Using a Design System with the WordPress Block Editor: Block Types & Styles

How to streamline content creation and manage brand consistency by removing unneeded options

Code and block styles overlayed on a person typing on a laptop

This is Part 2 of a 2-part tutorial. For Part 1: theme.json, click here.

In Part 1 of our two-part blog series, we covered how to configure design systems in theme.json. Building on this, we can now utilize additional controls via code to remove unwanted default blocks and styles. 

For example, developers of a WordPress site using a design system may want to remove the audio block or the tag cloud block from the editor if they are not going to be used to ensure consistency while avoiding unnecessary design work. Other unused built-in block styling can also be adjusted or eliminated to build a cohesive set of design options in the editor. Limiting blocks and styles can also reduce overhead for creating new posts in the block editor by providing a smaller set of design options.

In this post, we’ll cover strategies that can be used by plugin and theme code to integrate a design system with the block editor.

Removing block types

The WordPress block editor includes a huge number of built-in blocks. It can be helpful to remove some default blocks in order to reduce design work and simplify content creation. This can be accomplished in the client with JavaScript or by using server-side PHP.

  1. To start, identify the block or blocks to remove from the editor. In this example, the “Latest Comments” block will be unregistered:
A gif that shows the numerous amount of ways you can edit blocks in WordPress

2. Next, find the corresponding block name in the Gutenberg core blocks reference guide. For the “Latest Comments” block, this is core/latest-comments:

A picture which shows the characteristics of a 'last comment block' and how it would look on the platform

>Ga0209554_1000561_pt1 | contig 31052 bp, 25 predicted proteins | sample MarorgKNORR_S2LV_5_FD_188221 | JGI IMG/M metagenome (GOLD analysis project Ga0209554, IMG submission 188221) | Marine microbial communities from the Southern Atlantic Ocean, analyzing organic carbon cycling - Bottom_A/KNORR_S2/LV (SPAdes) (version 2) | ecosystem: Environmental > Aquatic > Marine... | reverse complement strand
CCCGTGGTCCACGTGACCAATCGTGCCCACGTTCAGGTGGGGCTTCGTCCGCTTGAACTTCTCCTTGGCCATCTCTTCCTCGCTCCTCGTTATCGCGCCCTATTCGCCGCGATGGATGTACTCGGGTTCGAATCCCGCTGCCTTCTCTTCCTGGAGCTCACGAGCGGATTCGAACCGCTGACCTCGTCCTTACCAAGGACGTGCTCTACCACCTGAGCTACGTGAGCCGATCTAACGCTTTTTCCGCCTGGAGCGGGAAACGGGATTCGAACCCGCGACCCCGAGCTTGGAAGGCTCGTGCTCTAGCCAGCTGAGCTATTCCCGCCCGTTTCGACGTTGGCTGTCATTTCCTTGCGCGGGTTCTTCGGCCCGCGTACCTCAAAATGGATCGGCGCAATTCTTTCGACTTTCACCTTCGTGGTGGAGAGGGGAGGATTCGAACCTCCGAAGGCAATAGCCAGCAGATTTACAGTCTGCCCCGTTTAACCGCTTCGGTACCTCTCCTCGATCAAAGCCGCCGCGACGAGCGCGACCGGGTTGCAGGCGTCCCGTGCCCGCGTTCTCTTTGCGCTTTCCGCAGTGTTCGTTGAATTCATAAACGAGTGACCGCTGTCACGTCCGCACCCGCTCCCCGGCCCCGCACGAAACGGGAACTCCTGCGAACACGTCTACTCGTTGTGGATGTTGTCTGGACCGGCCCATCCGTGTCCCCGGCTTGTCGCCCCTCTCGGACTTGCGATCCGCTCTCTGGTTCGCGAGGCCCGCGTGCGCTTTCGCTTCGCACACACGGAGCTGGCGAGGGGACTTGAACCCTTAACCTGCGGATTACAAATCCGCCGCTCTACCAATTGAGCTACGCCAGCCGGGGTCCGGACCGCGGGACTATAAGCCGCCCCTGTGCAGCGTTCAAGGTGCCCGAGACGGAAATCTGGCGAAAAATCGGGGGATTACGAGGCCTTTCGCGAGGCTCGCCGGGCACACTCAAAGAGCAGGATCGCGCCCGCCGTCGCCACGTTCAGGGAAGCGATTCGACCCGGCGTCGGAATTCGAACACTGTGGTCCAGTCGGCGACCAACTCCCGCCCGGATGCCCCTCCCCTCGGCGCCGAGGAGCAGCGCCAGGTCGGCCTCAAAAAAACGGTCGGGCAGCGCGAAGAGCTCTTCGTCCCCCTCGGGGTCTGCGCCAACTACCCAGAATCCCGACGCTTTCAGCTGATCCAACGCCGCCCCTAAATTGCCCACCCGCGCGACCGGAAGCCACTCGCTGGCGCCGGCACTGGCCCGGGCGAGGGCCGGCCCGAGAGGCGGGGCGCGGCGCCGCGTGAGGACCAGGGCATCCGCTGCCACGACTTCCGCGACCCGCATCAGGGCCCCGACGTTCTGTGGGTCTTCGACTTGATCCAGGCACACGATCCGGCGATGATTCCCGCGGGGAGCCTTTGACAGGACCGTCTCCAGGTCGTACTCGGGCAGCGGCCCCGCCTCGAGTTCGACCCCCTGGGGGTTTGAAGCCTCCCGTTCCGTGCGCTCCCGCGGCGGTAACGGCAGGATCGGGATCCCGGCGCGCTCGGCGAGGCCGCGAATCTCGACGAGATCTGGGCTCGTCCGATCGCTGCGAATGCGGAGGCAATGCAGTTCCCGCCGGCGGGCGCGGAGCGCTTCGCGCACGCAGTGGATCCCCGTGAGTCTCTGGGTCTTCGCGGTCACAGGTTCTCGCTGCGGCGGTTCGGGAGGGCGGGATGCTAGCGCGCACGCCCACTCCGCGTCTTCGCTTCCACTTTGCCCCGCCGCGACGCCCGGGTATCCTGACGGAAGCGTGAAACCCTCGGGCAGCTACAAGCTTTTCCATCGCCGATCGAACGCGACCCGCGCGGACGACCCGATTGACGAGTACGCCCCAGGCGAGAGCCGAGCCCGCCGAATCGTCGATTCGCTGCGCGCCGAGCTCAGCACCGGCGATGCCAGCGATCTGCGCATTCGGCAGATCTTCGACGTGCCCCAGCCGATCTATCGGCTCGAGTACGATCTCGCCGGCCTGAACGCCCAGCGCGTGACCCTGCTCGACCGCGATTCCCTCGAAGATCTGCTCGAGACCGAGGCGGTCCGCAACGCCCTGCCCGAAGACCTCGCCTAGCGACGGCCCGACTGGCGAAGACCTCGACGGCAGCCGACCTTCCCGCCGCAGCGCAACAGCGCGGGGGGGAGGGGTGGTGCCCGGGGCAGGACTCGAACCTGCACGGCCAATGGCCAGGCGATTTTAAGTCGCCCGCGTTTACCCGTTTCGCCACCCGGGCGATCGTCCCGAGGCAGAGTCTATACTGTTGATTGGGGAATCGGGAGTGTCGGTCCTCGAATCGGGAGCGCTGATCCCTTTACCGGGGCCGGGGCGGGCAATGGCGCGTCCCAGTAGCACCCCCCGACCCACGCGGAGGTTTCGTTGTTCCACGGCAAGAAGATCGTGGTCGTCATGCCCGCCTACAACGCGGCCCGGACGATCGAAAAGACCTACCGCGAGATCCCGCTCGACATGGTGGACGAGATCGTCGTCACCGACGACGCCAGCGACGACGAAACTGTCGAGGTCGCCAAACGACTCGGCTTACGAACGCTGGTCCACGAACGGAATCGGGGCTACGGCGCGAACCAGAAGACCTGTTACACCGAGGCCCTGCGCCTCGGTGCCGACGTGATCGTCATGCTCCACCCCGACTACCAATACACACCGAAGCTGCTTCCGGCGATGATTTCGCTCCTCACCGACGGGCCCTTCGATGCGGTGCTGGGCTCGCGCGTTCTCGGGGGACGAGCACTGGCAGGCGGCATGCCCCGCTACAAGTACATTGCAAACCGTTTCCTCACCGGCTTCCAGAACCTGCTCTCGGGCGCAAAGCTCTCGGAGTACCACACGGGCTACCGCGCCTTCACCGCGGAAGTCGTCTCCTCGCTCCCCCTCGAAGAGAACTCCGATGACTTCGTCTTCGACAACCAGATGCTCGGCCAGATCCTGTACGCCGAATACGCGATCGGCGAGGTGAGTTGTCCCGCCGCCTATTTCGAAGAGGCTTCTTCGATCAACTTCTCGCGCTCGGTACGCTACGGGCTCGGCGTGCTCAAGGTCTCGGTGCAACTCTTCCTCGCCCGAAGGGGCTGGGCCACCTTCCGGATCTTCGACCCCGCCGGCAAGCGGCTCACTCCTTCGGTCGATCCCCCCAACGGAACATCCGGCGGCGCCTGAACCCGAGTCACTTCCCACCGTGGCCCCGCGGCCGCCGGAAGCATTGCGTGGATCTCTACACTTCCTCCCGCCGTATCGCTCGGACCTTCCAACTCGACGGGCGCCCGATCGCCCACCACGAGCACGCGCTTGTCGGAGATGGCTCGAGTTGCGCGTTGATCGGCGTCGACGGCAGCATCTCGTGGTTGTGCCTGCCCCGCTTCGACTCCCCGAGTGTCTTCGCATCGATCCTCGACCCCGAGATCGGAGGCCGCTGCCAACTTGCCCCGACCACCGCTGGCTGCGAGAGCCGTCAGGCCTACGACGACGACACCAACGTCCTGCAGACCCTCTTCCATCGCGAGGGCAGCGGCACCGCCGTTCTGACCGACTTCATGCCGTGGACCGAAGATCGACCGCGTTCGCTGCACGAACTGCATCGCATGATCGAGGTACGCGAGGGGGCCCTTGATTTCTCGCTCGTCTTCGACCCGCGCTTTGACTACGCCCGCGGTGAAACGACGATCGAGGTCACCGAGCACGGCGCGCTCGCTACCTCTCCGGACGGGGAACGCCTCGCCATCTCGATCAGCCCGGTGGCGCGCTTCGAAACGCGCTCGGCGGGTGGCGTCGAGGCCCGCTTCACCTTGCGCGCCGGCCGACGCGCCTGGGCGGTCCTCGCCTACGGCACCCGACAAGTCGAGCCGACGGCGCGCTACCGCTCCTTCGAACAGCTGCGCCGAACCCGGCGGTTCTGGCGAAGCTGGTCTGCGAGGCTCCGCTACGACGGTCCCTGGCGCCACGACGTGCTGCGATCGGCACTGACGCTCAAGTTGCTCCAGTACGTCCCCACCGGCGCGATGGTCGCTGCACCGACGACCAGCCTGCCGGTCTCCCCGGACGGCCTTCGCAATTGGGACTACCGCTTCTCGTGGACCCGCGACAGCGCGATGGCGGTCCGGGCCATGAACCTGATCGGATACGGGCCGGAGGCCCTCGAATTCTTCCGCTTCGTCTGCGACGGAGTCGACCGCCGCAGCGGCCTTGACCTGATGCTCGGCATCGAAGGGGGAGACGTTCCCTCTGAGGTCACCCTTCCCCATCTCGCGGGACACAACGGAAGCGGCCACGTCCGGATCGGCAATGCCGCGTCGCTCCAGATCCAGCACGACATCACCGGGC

3. Using the core/latest-comments name, we can remove it from the editor.

In JavaScript, use wp.blocks.unregisterBlockType:

wp.domReady( function() {
  wp.blocks.unregisterBlockType( 'core/latest-comments' );
} );

JavaScript for the block editor should be enqueued using the enqueue_block_editor_assets hook in PHP:

function wpvip_enqueue_block_js() {
    plugin_dir_url( __FILE__ ) . 'js/block.js',
    array( 'wp-blocks', 'wp-dom-ready', 'wp-edit-post' ),

add_action( 'enqueue_block_editor_assets', 'wpvip_enqueue_block_js' );

A more complex setup can be used to automatically build and manage block dependencies with the @wordpress/scripts package.

Note: While this post focuses primarily on interacting with blocks via the JavaScript API, best practices for using server-side PHP vs. client JavaScript for blocks change depending on your usage:

  • When modifying a built-in block, use JavaScript APIs. 
  • When modifying a third-party block, use JavaScript APIs.
  • When creating a custom block, use register_block_type with block.json in PHP. This will allow both server-side and client code to interact with your block.

We recommend using JavaScript for interacting with blocks, because this allows modification of both client-side and server-side registered blocks. Additionally, some block APIs are available only in JavaScript.

Unregistering core blocks is also possible using in PHP with the allowed_block_types_all filter:

add_filter( 'allowed_block_types_all', 'wpvip_unregister_blocks' );

function wpvip_unregister_blocks( $allowed_block_types ) {
  return array_filter( $allowed_block_types, function( $block_type ) {
    // Remove 'core/latest-comments' from allowed blocks
    return $block_type !== 'core/latest-comments';
  } );

Note that the allowed_block_types_all filter in PHP can also be used to provide an explicit allow list of blocks, excluding all others from being used in the editor:

add_filter( 'allowed_block_types_all', 'wpvip_unregister_blocks' );

function wpvip_unregister_blocks( $allowed_block_types ) {
  return [
    /* ... other blocks to allow */